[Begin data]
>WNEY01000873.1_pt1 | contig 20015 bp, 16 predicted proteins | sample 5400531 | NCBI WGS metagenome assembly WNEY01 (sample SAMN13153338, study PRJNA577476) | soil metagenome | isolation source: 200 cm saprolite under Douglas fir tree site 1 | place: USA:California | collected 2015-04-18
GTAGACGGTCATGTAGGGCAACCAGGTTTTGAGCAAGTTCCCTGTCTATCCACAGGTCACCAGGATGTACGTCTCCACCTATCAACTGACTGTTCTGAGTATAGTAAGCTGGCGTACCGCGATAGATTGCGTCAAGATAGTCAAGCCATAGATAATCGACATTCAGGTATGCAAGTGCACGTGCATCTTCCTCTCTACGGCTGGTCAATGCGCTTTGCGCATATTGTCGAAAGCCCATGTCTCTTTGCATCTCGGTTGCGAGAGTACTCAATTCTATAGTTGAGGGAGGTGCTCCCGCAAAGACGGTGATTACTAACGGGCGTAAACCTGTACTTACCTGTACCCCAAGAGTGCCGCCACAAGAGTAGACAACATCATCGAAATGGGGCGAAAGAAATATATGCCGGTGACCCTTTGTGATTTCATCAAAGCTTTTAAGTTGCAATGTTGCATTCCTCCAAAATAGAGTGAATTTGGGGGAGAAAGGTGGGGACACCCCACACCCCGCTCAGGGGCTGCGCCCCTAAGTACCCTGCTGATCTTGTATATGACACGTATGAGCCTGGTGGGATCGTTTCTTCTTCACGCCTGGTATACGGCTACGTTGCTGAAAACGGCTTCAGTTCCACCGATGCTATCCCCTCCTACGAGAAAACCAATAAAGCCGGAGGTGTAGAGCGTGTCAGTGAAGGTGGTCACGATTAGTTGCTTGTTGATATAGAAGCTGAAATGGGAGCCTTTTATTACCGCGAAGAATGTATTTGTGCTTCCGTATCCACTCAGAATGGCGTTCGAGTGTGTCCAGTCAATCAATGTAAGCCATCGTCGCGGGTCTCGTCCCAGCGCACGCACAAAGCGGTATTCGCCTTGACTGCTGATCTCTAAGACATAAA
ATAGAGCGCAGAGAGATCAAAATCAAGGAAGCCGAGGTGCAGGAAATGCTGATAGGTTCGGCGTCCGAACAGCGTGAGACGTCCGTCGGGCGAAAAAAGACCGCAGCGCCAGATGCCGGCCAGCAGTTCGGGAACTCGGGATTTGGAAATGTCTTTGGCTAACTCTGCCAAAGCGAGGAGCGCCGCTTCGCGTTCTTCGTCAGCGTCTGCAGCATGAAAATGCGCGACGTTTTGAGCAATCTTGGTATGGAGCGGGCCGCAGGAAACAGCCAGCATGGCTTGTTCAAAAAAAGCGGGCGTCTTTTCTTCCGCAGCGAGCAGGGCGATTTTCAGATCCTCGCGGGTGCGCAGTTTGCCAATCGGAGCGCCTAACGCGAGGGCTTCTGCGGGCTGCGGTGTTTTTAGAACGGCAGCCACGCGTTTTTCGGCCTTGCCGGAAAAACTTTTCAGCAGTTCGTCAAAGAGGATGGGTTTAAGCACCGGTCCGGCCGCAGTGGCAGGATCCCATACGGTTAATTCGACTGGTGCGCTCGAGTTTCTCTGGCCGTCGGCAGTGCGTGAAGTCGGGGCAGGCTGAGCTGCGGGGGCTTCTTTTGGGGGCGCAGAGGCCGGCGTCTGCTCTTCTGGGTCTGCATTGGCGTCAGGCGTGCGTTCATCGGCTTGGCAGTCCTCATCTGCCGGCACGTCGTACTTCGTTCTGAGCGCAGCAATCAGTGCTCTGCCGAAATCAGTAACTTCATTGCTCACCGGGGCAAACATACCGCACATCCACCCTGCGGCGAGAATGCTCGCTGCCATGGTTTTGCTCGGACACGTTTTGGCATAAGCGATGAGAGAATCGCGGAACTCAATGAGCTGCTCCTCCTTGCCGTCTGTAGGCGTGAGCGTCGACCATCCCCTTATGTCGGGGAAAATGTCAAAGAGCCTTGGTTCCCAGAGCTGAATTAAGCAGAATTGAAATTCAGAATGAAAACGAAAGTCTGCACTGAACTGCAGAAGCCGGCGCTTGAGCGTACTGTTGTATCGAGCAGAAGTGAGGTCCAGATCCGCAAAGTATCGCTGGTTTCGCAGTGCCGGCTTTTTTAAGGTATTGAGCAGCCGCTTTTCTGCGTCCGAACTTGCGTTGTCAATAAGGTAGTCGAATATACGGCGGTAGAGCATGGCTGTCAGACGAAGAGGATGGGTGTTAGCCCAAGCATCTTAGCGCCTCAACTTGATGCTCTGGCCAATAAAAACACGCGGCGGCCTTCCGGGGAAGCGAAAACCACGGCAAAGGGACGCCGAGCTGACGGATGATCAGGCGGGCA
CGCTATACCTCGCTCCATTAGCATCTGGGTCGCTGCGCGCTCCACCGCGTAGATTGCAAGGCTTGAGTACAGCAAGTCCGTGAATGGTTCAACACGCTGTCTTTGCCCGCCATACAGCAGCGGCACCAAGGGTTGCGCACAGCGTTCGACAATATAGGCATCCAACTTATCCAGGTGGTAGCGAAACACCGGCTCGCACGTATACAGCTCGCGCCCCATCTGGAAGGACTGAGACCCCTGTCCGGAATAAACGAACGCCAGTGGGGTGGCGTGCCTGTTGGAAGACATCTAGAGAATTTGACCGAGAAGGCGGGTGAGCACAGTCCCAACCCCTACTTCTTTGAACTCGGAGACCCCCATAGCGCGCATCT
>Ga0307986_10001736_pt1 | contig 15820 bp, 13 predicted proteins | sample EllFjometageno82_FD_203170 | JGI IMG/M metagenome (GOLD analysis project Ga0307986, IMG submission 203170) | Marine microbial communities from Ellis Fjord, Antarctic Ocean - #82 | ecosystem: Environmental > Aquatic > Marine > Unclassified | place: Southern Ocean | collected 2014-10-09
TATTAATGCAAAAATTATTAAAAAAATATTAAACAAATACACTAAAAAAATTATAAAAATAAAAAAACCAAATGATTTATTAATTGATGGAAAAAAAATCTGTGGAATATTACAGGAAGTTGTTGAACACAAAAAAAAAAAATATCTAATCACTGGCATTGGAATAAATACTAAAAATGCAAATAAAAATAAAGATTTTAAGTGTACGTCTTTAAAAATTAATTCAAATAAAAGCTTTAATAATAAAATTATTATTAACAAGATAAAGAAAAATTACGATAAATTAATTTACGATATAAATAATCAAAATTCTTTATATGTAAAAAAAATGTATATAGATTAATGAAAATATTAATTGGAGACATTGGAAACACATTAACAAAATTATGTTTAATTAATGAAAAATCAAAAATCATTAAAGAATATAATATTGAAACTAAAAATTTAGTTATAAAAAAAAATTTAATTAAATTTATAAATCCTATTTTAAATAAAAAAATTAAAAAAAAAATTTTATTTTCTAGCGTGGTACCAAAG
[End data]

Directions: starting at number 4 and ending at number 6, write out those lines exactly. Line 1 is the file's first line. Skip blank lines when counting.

CGCTATACCTCGCTCCATTAGCATCTGGGTCGCTGCGCGCTCCACCGCGTAGATTGCAAGGCTTGAGTACAGCAAGTCCGTGAATGGTTCAACACGCTGTCTTTGCCCGCCATACAGCAGCGGCACCAAGGGTTGCGCACAGCGTTCGACAATATAGGCATCCAACTTATCCAGGTGGTAGCGAAACACCGGCTCGCACGTATACAGCTCGCGCCCCATCTGGAAGGACTGAGACCCCTGTCCGGAATAAACGAACGCCAGTGGGGTGGCGTGCCTGTTGGAAGACATCTAGAGAATTTGACCGAGAAGGCGGGTGAGCACAGTCCCAACCCCTACTTCTTTGAACTCGGAGACCCCCATAGCGCGCATCT
>Ga0307986_10001736_pt1 | contig 15820 bp, 13 predicted proteins | sample EllFjometageno82_FD_203170 | JGI IMG/M metagenome (GOLD analysis project Ga0307986, IMG submission 203170) | Marine microbial communities from Ellis Fjord, Antarctic Ocean - #82 | ecosystem: Environmental > Aquatic > Marine > Unclassified | place: Southern Ocean | collected 2014-10-09
TATTAATGCAAAAATTATTAAAAAAATATTAAACAAATACACTAAAAAAATTATAAAAATAAAAAAACCAAATGATTTATTAATTGATGGAAAAAAAATCTGTGGAATATTACAGGAAGTTGTTGAACACAAAAAAAAAAAATATCTAATCACTGGCATTGGAATAAATACTAAAAATGCAAATAAAAATAAAGATTTTAAGTGTACGTCTTTAAAAATTAATTCAAATAAAAGCTTTAATAATAAAATTATTATTAACAAGATAAAGAAAAATTACGATAAATTAATTTACGATATAAATAATCAAAATTCTTTATATGTAAAAAAAATGTATATAGATTAATGAAAATATTAATTGGAGACATTGGAAACACATTAACAAAATTATGTTTAATTAATGAAAAATCAAAAATCATTAAAGAATATAATATTGAAACTAAAAATTTAGTTATAAAAAAAAATTTAATTAAATTTATAAATCCTATTTTAAATAAAAAAATTAAAAAAAAAATTTTATTTTCTAGCGTGGTACCAAAG